Sent back to the UK, he was sent to the Huddersfield War Hospital and the Denby Dale Auxiliary Hospital, also in Huddersfield. He was deemed to have recovered in January, but suffered a relapse in February. On 19 February he was demobilised and returned home.

 
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Posted by on 6 March 2013 in Ordinary Londoners

 

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Will You March Too?

As conscription loomed, the Government tried to convince men to volunteer or attest their willingness to serve in the army before they could be forced by the state to join up. Posters appeared across London and elsewhere in Britain asking ‘Will You March Too or Wait Till March 2?’

(c) Library of Congress

(c) Library of Congress

The Military Service Act 1916, passed into law on 27 January, made all eligible single men (those aged 19-40) liable for military service on 2 March 1916. It ended the Derby Scheme, set up in late 1915, which had allowed men to ‘attest their willingness to serve’ – essentially volunteering to be conscripted. At midnight on 1/2 March, the Derby Scheme ‘groups’ (arranged by year of birth) were closed and eligible men not in them were assigned to the equivalent ‘classes’ in which they could be called up as conscripts.

The more bellicose newspapers and propagandists made much of this deadline – insinuating that only those men who attested would be able to apply for exemption from military service (as we have seen, this was not the case). The Government and army recruiters were happy to play along. Posters like that above appeared around the country (including a Welsh version). The phrase ‘Will You March Too or Wait Till March 2’ was plastered up outside Town Halls. The posters appeared around the base of Nelson’s Column in Trafalgar Square – as shown in this photo, replaced on 1 March with one reading ‘Last Day: March the First’.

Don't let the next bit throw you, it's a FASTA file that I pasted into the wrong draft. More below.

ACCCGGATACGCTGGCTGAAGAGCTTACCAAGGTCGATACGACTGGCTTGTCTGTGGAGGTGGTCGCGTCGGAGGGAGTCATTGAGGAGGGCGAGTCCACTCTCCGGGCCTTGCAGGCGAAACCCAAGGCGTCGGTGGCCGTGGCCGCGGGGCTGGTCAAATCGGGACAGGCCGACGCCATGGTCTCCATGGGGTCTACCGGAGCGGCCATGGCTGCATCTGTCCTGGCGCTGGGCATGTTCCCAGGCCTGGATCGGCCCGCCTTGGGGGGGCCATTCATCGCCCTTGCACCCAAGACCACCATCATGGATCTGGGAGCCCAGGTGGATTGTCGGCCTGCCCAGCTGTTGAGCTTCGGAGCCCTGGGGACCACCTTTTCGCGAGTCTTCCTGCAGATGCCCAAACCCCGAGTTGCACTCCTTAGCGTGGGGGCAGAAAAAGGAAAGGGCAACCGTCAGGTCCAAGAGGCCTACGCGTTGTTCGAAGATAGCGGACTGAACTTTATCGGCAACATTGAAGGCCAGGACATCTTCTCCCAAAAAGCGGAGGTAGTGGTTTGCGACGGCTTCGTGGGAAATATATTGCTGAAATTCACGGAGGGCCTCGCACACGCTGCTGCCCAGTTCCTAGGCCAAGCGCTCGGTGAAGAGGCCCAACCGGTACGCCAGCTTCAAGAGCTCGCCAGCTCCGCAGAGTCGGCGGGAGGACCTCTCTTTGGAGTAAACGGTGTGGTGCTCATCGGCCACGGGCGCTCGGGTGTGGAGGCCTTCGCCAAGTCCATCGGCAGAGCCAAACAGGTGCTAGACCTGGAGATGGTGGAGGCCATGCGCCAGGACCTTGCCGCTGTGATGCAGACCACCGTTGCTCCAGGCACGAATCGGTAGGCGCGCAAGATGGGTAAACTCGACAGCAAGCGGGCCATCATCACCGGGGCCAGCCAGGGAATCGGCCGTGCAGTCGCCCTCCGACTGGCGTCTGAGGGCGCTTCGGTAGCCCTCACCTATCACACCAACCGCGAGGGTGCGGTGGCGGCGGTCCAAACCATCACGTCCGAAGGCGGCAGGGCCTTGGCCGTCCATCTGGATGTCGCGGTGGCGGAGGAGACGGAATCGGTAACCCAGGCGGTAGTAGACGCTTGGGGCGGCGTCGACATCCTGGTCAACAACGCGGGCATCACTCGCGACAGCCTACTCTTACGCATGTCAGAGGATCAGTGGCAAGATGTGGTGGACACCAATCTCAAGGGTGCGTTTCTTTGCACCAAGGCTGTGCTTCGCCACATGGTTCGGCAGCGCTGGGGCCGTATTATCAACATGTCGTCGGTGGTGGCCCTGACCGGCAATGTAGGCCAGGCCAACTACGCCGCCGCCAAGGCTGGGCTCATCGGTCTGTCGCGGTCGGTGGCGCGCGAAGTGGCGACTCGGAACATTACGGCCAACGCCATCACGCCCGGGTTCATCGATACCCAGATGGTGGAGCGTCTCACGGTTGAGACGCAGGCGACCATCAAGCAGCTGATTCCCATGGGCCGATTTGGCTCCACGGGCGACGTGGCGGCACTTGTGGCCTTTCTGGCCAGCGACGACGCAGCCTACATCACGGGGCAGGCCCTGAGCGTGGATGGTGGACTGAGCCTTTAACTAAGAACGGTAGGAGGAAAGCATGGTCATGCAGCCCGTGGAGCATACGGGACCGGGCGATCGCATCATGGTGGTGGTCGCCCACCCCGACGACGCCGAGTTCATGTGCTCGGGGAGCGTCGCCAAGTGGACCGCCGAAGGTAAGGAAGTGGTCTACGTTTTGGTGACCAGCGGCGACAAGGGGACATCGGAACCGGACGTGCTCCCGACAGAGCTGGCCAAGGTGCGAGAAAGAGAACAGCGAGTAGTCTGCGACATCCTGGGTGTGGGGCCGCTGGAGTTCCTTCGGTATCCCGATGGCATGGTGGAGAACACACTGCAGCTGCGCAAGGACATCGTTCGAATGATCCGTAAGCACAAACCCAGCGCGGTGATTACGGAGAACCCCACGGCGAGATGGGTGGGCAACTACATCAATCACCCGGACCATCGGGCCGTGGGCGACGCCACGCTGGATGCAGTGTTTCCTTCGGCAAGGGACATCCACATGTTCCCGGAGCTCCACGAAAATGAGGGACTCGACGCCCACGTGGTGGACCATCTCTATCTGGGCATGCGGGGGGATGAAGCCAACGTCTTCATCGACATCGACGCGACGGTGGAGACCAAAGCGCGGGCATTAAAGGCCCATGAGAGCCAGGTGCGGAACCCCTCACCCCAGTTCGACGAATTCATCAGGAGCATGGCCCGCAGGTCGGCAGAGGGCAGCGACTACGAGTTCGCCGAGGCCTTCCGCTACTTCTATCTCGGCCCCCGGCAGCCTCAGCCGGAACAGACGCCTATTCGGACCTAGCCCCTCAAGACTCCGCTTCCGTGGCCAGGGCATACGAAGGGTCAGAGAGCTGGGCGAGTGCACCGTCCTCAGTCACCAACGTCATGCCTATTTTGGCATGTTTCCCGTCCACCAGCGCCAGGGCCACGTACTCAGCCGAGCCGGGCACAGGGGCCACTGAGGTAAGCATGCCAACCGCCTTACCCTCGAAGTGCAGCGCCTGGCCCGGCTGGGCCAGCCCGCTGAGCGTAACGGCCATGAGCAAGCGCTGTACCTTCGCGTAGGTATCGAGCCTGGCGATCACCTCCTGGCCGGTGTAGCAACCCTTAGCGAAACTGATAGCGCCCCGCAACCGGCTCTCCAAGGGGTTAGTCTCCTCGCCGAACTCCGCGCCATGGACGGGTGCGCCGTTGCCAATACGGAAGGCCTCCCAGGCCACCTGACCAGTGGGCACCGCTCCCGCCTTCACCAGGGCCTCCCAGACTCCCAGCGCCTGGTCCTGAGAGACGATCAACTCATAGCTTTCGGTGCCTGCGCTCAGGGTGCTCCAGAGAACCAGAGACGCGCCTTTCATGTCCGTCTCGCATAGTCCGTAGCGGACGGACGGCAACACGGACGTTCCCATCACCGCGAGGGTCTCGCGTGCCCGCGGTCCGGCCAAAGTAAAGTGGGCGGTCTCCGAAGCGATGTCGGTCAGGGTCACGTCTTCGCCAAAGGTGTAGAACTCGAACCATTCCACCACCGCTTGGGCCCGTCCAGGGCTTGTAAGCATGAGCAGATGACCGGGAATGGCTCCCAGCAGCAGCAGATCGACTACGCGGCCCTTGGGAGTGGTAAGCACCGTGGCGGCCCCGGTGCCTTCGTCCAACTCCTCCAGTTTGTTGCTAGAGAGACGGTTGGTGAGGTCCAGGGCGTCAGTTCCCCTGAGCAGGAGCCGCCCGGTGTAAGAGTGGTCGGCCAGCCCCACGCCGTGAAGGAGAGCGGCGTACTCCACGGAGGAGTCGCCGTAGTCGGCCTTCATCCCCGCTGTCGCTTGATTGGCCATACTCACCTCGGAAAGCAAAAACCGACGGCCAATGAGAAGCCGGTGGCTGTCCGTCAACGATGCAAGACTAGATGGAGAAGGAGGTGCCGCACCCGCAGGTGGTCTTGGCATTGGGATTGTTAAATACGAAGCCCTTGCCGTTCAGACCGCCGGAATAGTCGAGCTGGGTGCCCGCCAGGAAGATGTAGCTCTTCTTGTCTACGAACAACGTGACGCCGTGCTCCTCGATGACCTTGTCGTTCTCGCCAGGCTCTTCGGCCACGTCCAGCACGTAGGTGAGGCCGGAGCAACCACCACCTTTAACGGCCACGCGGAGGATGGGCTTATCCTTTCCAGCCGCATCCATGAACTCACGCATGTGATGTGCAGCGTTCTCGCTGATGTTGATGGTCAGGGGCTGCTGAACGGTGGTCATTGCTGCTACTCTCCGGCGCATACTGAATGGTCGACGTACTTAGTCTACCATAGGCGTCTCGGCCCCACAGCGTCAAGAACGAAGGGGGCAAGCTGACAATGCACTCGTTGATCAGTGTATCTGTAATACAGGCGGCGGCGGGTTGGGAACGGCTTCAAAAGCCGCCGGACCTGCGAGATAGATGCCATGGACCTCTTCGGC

The final pre-conscription recruiting campaign poster was widespread enough to be satirised by Punch magazine. On 1 March 1916, a cartoon showed two ladies looking at the ‘March Too’ poster:

Topical humour from Punch, 3 March 1916

Topical humour from Punch, 1 March 1916

 
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Posted by on 2 March 2013 in Recruitment

 

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A Naval wedding in Hackney

On Monday 14 May 1917, a group of naval ratings drew a motor car through the streets of Hackney. Inside was Petty-Officer Philip Henry Baker and his bride Ethel.

Philip and Ethel Baker's wedding in the Daily Mirror (15/5/1917)

Philip and Ethel Baker’s wedding in the Daily Mirror (15/5/1917)

Philip Baker was born in Bromley-by-bow in 1892, the son of Alice and ‘blind-house fitter’ Henry.  Ethel Kain was 5 years his junior, daughter of undertaker Thomas Kain.

As Petty-Officer Baker, Philip was serving as a stoker on HMS Broke, and was involved in the Battle of Dover Strait the month before his wedding. Along with another ship, the Broke attacked German torpedo boats that had shelled Calais and Dover. Both British ships rammed German vessels. The commanders and many of the men on the two British ships were awarded medals for their actions (although Baker was not among them).

On 14th May, Philip Baker was back on dry land to marry Ethel at St John-at-Hackney church.

Philip and Ethel's Banns of marriage

Philip and Ethel’s Banns of marriage

 
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Posted by on 28 February 2013 in Ordinary Londoners

 

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A Bermondsey family’s war effort: the Holtons

We tend to think of families in the Great War in terms of the service of the sons, brothers or fathers in the armed forces. They were not necessarily the only ones to play a part, though – many women went to work in munitions or other jobs as more men left civilian life. One example of this is the Holton family who lived in Bermondsey.